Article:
BACKGROUND Childhood cancer survivors who received abdominal radiotherapy (RT) or total body irradiation (TBI) are at increased risk for cardiometabolic disease, but the underlying mechanisms are unknown. We hypothesize that RT-induced adipose tissue dysfunction contributes to the development of cardiometabolic disease in the expanding population of childhood cancer survivors.METHODS We performed clinical metabolic profiling of adult childhood cancer survivors previously exposed to TBI, abdominal RT, or chemotherapy alone, alongside a group of healthy controls. Study participants underwent abdominal s.c. adipose biopsies to obtain tissue for bulk RNA sequencing. Transcriptional signatures were analyzed using pathway and network analyses and cellular deconvolution.RESULTS Irradiated adipose tissue is characterized by a gene expression signature indicative of a complex macrophage expansion. This signature includes activation of the TREM2-TYROBP network, a pathway described in diseases of chronic tissue injury. Radiation exposure of adipose is further associated with dysregulated adipokine secretion, specifically a decrease in insulin-sensitizing adiponectin and an increase in insulin resistance–promoting plasminogen activator inhibitor-1. Accordingly, survivors exhibiting these changes have early signs of clinical metabolic derangement, such as increased fasting glucose and hemoglobin A1c.CONCLUSION Childhood cancer survivors exposed to abdominal RT or TBI during treatment exhibit signs of chronic s.c. adipose tissue dysfunction, manifested as dysregulated adipokine secretion that may negatively impact their systemic metabolic health.FUNDING This study was supported by Rockefeller University Hospital; National Institute of General Medical Sciences (T32GM007739); National Center for Advancing Translational Sciences (UL1 TR001866); National Cancer Institute (P30CA008748); American Cancer Society (133831-CSDG-19-117-01-CPHPS); American Diabetes Association (1-17-ACE-17); and an anonymous donor (MSKCC).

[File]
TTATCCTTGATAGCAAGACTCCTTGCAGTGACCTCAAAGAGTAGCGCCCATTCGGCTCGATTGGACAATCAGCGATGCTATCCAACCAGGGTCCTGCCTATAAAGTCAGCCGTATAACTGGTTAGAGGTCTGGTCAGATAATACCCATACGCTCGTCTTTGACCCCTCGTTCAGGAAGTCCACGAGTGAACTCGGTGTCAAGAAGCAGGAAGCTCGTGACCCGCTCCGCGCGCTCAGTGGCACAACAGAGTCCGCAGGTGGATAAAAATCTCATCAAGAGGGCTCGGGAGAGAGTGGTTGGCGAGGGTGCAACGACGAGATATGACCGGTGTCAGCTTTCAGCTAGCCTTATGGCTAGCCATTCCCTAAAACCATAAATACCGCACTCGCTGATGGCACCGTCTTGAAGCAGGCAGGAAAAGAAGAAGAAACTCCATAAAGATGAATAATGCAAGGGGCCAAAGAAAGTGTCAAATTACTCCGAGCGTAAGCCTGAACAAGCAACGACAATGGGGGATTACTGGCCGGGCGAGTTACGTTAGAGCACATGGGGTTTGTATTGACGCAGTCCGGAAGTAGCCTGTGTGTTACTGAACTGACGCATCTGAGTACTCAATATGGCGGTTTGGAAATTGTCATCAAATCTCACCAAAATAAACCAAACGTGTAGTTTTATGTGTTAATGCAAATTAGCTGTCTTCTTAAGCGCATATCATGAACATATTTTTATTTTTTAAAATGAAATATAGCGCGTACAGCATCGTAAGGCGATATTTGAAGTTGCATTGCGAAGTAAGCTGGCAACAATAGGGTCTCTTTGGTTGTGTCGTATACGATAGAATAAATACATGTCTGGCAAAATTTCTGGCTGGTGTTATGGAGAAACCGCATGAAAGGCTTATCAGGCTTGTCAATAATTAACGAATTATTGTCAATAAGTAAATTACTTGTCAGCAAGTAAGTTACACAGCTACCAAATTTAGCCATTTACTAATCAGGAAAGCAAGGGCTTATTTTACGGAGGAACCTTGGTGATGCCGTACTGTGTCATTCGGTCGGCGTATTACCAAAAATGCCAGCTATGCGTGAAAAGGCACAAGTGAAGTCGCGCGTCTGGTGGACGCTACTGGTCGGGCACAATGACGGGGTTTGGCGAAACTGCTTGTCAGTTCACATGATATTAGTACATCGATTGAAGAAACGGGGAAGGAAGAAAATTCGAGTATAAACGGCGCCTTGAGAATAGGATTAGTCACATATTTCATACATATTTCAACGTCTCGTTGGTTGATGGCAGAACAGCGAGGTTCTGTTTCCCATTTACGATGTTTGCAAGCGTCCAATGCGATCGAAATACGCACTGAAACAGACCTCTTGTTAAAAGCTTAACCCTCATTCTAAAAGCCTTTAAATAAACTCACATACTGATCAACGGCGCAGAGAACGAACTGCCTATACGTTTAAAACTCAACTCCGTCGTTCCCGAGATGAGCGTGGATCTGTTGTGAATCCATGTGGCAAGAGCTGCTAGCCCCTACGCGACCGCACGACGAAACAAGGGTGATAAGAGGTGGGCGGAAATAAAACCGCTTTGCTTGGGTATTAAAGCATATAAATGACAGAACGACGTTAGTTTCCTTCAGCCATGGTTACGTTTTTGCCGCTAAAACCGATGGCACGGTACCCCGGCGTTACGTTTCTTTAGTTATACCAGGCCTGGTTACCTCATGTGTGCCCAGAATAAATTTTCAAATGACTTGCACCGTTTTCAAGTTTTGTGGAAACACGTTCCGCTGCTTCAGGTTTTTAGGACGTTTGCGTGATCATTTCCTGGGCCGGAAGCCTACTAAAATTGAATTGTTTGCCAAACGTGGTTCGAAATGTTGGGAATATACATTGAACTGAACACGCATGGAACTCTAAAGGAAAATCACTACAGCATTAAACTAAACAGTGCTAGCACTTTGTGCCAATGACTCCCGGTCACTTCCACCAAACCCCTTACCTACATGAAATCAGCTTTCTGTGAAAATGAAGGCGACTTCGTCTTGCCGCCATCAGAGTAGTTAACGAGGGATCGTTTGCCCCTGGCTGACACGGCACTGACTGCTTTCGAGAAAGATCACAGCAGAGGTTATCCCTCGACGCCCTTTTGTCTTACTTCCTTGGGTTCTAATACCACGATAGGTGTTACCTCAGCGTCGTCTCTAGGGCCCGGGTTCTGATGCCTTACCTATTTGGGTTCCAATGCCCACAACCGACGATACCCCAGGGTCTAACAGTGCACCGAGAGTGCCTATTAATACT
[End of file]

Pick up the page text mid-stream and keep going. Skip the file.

Xiaojing Huang, Olivia A. Maguire, Jeanne M. Walker, Caroline S. Jiang, Thomas S. Carroll, Ji-Dung Luo, Emily Tonorezos, Danielle Novetsky Friedman, Paul Cohen
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